Monday, September 3, 2012

The Edge of 37: Things Have Changed

Tomorrow I turn 37 years old.  This age is not traditionally considered a turning point, but I now really feel as if I am no longer an aging young man, but a young middle-aged man.  I am also becoming more aware of just how much I have changed since entering my thirties.

That realization came home last weekend, when I had the joy and good fortune to visit some friends from my grad school days who live in eastern PA.  I'd had a wonderful day, but on the drive home I had a nagging feeling of sadness that could not be explained by the mere fact that I miss my old friends dearly.  No, it was apparent to me that in the six years since I graduated with my PhD from Big Ten University I have become a different person.

Certainly my home life is a lot happier than it used to be, but I am coming to realize that my travails in the world of low-level academia have made me a much more cynical, paranoid, and self-conscious person.  I used to be a very trusting guy, quick to make friends and to open up to them.  Since moving the New Jersey, I haven't made any real friends at all, mostly because I am keeping the people I know at work (who I genuinely like a great deal) at arm's length on purpose.  Down in Texas I was lucky to meet some truly wonderful people that I miss intensely, but also some unscrupulous back-stabbers who abused my confidence and tore me down behind my back.  That experience has made it very difficult for me to confide in anyone except my wife and long-time friends.  (And anonymously with you, my dear readers.)

As much as I love my current workplace, I have entered this school year with a great deal of fear.  This is because whenever something is going well, I automatically expect it to turn to shit.  I thought I was doing well in grad school, but then had to take three tries to find a tenure-track job, which turned out to be a living hell.  I had a book contract, and then my publisher dropped me with a written punch to the scrotum.  My "visiting" gig out of grad school was really a form of peonage.

There's been a kind of hardening of certain callouses on my soul.  When I was a grad student, I had modest ambitions, and thought that I would have a shot at attaining them.  I did not seek to be an academic superstar or to work at a research institution.  I saw myself living in a quiet but interesting college town, working as a historian at a teaching-oriented university where I would have enough time to work on my second book, which would be a many years-long magnum opus in the making good enough to be assigned reading for graduate students in seminars on German history.  Back then I believed in scholarship for the sake of scholarship, but the pressures of the job market soon changed that attitude.  I pushed to publish as much as I could as fast as I could, including an article that I think is pretty meaningless as a scholarly contribution, I am embarrassed to say.  I also taught a couple of courses mostly for how they would look on my CV, not based on my level of interest or expertise.  (A lot of good it did me.)  Thirty-year old me would be disgusted at such naked careerism, and I think thirty-year old me would be justified in that assessment.  Thirty-seven year old me thinks that thirty-year old me was a sucker blind to the dirty realities of how the world really works.  He's right, too.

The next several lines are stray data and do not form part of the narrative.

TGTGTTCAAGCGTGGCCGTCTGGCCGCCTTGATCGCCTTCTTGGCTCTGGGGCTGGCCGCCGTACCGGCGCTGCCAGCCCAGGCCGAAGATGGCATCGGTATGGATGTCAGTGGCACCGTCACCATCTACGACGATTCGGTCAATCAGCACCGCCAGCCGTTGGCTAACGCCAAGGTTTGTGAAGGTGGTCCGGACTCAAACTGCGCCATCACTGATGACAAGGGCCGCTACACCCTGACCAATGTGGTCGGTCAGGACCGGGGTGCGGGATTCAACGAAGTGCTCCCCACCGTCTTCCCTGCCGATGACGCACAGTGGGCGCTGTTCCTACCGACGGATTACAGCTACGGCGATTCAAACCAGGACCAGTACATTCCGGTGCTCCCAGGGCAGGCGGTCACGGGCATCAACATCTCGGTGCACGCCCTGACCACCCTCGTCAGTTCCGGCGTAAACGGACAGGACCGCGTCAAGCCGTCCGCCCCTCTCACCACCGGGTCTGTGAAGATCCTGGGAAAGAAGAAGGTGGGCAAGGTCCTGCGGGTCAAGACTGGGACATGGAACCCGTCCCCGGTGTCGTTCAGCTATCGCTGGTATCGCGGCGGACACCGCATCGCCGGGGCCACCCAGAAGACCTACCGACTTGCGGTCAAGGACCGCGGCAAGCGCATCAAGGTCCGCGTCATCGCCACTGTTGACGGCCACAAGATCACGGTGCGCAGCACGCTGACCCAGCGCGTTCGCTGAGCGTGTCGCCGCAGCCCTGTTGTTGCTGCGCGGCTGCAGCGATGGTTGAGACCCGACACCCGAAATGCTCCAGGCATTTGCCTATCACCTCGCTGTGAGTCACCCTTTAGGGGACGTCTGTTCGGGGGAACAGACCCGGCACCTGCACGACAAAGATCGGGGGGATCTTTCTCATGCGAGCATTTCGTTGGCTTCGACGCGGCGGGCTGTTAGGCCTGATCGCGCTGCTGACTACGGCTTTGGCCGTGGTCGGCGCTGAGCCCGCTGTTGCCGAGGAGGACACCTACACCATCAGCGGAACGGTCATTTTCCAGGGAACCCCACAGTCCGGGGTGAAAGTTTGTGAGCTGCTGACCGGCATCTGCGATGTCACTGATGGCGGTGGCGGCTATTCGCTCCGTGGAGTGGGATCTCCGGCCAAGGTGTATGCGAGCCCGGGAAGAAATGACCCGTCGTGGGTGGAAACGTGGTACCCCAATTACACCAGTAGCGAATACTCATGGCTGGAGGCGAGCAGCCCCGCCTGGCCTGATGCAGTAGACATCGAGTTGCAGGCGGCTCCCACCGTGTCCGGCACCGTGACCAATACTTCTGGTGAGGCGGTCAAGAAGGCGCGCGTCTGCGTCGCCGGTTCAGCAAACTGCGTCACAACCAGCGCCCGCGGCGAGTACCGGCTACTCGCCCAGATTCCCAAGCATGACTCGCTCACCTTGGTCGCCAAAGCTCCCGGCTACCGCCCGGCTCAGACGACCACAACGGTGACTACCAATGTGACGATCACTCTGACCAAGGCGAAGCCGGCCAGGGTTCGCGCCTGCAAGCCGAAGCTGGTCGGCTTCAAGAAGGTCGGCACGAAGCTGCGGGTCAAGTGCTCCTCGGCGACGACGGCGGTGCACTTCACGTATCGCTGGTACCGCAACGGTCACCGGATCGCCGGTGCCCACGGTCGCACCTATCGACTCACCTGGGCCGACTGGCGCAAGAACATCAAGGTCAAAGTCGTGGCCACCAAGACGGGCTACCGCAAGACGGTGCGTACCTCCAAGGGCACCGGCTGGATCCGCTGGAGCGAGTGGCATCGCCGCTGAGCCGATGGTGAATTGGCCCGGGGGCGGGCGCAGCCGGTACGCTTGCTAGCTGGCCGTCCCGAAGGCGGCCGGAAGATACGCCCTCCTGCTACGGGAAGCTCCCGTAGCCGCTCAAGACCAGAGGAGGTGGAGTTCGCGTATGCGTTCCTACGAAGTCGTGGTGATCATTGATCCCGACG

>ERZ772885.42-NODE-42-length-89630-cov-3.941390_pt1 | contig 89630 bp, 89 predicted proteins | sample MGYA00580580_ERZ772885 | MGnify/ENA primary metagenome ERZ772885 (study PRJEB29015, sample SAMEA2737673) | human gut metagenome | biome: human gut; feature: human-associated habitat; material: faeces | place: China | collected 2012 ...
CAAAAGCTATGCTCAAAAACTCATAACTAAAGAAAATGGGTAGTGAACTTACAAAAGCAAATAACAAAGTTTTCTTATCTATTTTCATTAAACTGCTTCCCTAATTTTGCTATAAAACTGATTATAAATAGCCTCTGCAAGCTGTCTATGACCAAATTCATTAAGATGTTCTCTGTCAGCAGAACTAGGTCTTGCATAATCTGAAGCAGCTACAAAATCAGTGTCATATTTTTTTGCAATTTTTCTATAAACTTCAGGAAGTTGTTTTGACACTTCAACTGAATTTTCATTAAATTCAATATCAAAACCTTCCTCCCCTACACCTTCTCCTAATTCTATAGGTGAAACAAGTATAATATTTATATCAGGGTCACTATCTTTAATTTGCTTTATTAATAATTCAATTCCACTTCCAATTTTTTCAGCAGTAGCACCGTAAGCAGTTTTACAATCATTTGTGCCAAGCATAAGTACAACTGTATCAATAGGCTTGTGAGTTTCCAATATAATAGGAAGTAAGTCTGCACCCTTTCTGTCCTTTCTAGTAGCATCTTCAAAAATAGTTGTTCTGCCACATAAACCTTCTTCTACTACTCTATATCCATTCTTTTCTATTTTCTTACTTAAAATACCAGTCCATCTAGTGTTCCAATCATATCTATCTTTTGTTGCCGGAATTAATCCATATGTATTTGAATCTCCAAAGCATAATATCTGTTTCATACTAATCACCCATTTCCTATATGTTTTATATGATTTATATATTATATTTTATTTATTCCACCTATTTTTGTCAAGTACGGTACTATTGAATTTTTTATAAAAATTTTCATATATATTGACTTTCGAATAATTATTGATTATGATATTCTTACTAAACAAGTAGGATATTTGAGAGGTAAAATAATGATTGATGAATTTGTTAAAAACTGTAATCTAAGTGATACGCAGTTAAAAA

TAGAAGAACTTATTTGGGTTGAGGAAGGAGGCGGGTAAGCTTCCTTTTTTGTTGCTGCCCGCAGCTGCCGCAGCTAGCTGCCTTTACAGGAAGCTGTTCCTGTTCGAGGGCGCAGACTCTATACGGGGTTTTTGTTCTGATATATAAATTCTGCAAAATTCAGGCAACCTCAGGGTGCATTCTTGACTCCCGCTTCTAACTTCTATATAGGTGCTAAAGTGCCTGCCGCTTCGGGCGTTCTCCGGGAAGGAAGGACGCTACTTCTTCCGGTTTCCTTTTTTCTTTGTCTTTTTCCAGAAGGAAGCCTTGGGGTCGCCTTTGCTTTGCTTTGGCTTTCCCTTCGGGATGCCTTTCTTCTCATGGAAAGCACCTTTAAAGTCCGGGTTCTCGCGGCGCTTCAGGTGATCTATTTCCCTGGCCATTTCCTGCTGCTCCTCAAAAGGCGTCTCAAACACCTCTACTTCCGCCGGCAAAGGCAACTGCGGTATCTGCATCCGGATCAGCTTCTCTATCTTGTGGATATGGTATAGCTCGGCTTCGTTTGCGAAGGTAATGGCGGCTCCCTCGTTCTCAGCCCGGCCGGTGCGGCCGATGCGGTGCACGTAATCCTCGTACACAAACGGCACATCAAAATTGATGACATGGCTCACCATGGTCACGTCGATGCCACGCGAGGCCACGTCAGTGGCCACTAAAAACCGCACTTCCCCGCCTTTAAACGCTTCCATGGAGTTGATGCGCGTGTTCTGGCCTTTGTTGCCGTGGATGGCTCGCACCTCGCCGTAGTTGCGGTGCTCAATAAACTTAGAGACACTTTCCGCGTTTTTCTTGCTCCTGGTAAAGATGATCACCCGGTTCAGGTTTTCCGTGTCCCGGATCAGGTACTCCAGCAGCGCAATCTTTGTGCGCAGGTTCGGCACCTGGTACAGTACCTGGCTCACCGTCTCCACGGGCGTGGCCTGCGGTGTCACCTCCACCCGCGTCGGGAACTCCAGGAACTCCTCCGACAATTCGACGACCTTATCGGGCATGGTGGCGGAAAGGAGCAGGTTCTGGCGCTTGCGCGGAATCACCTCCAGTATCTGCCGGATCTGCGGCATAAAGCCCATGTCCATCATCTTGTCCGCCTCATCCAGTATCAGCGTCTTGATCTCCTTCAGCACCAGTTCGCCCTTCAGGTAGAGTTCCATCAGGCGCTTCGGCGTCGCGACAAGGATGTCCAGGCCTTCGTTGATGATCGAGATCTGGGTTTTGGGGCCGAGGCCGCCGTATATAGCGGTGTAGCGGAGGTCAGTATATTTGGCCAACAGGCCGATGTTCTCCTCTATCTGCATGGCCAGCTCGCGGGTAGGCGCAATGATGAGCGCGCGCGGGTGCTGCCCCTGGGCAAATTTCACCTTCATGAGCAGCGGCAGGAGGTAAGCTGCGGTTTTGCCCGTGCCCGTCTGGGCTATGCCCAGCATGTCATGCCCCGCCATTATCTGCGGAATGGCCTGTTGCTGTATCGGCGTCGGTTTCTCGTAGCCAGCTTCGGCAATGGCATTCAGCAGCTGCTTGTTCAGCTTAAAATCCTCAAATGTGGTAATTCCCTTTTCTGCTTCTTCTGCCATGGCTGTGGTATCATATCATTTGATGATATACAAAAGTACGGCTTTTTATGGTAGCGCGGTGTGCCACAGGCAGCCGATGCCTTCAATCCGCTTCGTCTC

Despite being a less pleasant and idealistic person, I have a lot to be happy about.  I could never have imagined seven years ago that I would be working in the Big Apple, married to the love of my life and father to two adorable baby girls.  I can only hope that I shed some of my middle-aged bitterness before it calcifies in old age, and that I can shake the disease of perpetual dissatisfaction that seems to infect the academic profession.


Brian I said...

Great post and title. How old will Stevie Nicks have to be before she starts pining about being on the edge of 37?

I wonder if some of this has more to do with being out of school for several years, rather than age. Even though I am not quite 33 yet, I am now more than four years out of grad school--in my second non-permanent teaching gig--and feeling some of the same things you describe.

Moving is part of it, too. I find that I have to leave some things behind each time--friends, memories, souvenirs--and it gets harder to hold onto the old stuff every time I move to a new place.

chauncey devega said...

Damn our introspective Virgo ways. Keep your head up; do celebrate your many successes--especially with family.

Go to Virgil's and get some bbq for me. Enjoy the cornbread and fall off the porch iced tea.